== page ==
Roy Glashan's Library
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As published in The Sydney Mail, Australia, 17 October 1928

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Version Date: 2020-06-19
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'SOMEONE has stolen my bell!' the Reverend Mr. Hammond announced from the step of the mission-house. 'This time last year, you remember, Cherki, the trepang fisher, took our whaleboat and burnt holes in it.'

Malatonga Island shook under the hurricane blasts of brine that thundered across its glittering beaches. The mission-house stood while and square on the lime stone bluff where the slanting palms broke the rush of the south-east trade-wind.

Joan Hammond, in her pretty overalls and peach-like complexion, was vexed over the loss of the bell. Always these native trepang fishers and taro planters strove to add an extra laugh to holiday festivities. How quickly they forgot the periods of famine and plague, when her father had fought single-handed to keep the children alive!

A mile from the mission-house was a commodious trade-room and bungalow, owned by two Sydney boys, Noel Tempest and Carson. They bought copra and oil from the chiefs, trading cotton goods, tobacco, and knick-knacks in return.

Billy Carson was dark-haired and big-limbed, and had fought his way through the rough-house gangs of Honolulu and Frisco before settling finally in Malatonga. Tempest was his partner, a slim, student-faced youngster who loved the island nights and the sound of the seas breaking under the trade-house window.

Their venture with the trade-house had been a success. The chiefs respected Billy Carson as a man who would fight rather than drink or dance. They sent him their best mats and the pick of their sandal-wood cargoes. Their daughters brought seed pearls to Tempest in exchange for coloured fabrics, bottles of perfume, and nickel-plated scissors. But Noel's thoughts were never far from the slim young figure of Joan at the mission.

DURING the early part of the day there had been a rush of native girls to the store. Carson had sold every scrap of turkey- red twill to the insatiable but laughing-eyed daughters of the headmen, who came with garlands of red passion vine in their hair and the fragrance of vanna forests on their shouting lips. They brought gifts of amber and rare coral from the outlying islands, beautifully woven mats, paradise plumes of raw blue and rainbow, vermilion and shimmering sapphire. In return they had taken all the biscuits and nickel-plated ware, the enamelled hairpins, and silver-washed pocket mirrors.

During the first wild rush for bargains things had been stolen, for it was impossible lo keep these chattering, laughing island beauties from the enchanted cases of pink and ruby glassware, the brass thimbles, and the funny little picture- books.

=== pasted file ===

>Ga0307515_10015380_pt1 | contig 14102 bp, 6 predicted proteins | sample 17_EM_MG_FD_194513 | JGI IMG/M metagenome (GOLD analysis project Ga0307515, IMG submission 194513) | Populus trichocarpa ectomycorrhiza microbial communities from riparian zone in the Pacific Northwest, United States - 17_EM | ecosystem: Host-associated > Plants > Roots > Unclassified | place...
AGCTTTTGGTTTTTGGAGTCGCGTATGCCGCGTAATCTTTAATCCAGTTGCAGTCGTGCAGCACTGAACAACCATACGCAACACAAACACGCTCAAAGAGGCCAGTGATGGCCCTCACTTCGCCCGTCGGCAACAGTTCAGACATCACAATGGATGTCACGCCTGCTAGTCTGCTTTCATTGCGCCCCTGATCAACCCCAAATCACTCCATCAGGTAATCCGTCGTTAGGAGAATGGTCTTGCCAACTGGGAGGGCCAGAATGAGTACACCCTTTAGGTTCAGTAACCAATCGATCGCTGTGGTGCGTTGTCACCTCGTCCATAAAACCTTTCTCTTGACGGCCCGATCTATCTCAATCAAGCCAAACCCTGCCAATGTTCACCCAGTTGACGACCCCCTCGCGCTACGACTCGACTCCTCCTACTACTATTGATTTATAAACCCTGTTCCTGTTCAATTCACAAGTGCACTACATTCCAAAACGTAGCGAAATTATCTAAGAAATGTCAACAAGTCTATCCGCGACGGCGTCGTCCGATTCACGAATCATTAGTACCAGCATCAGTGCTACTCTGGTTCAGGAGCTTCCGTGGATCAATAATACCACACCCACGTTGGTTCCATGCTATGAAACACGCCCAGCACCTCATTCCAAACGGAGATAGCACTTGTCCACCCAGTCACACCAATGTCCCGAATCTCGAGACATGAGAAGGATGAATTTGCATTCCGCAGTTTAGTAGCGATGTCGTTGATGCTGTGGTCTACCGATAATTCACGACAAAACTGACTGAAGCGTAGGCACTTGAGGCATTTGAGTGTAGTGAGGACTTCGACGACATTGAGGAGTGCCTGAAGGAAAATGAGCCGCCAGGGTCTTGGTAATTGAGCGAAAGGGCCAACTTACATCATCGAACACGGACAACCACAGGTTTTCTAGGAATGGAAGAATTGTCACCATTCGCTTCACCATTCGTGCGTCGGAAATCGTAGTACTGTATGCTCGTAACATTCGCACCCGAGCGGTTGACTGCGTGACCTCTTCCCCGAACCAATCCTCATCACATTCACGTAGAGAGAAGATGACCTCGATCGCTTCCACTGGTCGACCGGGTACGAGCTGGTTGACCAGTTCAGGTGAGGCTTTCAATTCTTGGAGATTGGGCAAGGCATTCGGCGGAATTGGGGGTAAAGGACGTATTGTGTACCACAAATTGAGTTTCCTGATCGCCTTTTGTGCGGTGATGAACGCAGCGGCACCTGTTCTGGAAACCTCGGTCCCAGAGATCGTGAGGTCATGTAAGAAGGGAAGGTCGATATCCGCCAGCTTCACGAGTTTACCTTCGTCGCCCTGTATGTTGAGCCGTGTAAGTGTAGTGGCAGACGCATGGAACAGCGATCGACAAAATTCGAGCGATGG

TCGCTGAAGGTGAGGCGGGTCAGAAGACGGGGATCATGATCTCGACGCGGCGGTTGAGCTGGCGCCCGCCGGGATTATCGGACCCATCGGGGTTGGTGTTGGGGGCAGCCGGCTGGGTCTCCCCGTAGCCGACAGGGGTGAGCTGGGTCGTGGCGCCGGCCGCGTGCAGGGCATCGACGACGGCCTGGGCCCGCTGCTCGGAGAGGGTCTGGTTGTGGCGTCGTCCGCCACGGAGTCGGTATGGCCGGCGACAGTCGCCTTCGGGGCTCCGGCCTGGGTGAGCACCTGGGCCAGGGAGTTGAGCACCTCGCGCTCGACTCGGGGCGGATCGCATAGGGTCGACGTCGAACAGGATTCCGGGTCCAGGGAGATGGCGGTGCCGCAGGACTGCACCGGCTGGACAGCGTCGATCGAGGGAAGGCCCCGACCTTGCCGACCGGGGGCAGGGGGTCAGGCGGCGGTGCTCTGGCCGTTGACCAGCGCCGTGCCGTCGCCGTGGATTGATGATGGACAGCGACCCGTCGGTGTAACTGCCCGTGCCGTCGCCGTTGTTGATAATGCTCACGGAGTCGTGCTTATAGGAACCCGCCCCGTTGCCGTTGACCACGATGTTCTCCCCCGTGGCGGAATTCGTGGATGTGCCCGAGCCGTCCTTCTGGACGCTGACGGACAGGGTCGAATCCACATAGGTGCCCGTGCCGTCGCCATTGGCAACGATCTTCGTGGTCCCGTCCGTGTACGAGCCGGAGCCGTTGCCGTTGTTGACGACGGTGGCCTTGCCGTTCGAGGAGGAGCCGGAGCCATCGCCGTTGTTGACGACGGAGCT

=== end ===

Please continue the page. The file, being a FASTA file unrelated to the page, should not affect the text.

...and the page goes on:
The morning was stiflingly hot. The beach under the trade- house verandah was a while blaze. Tempest, in his spotless twill, was attending to a crowd of Tapanua girls, all screaming for lengths of blue shantung.

'Lo, tafanga, papalagi. You must gif us blue shan-tun'. Why yous breeng alla thees grey black cotton trade to our Malatonga? These colours are very dead. Te mate! You must gif us more colour.'

'I've got to take what those boozy schooner captains bring us,' Tempest retorted with a laugh. 'All the black checks and left-overs. Never mind, girls. You shall have a boatload of blue shantung and gold brocades soon,' he assured them. 'Just now there isn't a yard of blue this side of Sydney.'

He threw the rejected checks back to the shelf and lit a cigarette. 'But I'll give ten yards of yellow twill to the girl who'll tell who stole the mission bell.'

A dead silence. The whispering hush was deepened by the unexpected entry of Naura, only child of a poor Samoan planter. What Naura lacked in dollars and rich mats was more than balanced by the loveliness of her tall, slender figure and face. She was fifteen; her heavily braided hair was drawn away from the Madonna-like brow. She wore a cheap Russian smock and woven grass sandals. Her complexion matched the little ivory crucifix she wore on her breast. The silence grew more deadly as she stepped lightly to the board where Carson was unrolling the last of the turkey twill.

'I want, if you plees, Mr. Casson, enough of blue shantun' to complete me a gown.'

Naura followed her order by gently slapping a five-dollar bill on the board.

Carson turned sharply, and seemed to catch his breath at sight of Malatonga's peerless beauty. All the morning he had heard the screamed-out demands for blue shantung from the twenty girls and women who had come in from the surrounding atolls for their holiday bargains. Tempest had told them pleasantly but definitely not to yell for any more. They seemed to eat the stuff. And there wasn't a yard left. And now here was Naura with her little five dollars asking for Heaven.

Carson glanced covertly to where Tempest was bending over the checks, and then drew a deep breath.

'Just five yards I want, if you plees, Mr. Casson, to complete me a gown,' Naura repeated with childlike persistence. 'I hope you have kep' me just five yards?'


'I hope you have kep' me just five yards?'

The last sentence was uttered in a voice that would have produced water from a burning rock. Billy made secret efforts to reply by lip movements only. But Naura of Malatonga was not inclined to conduct her buying with undue secrecy. She was anxious to show her twenty rivals how to pull shantung from under their devouring eyes.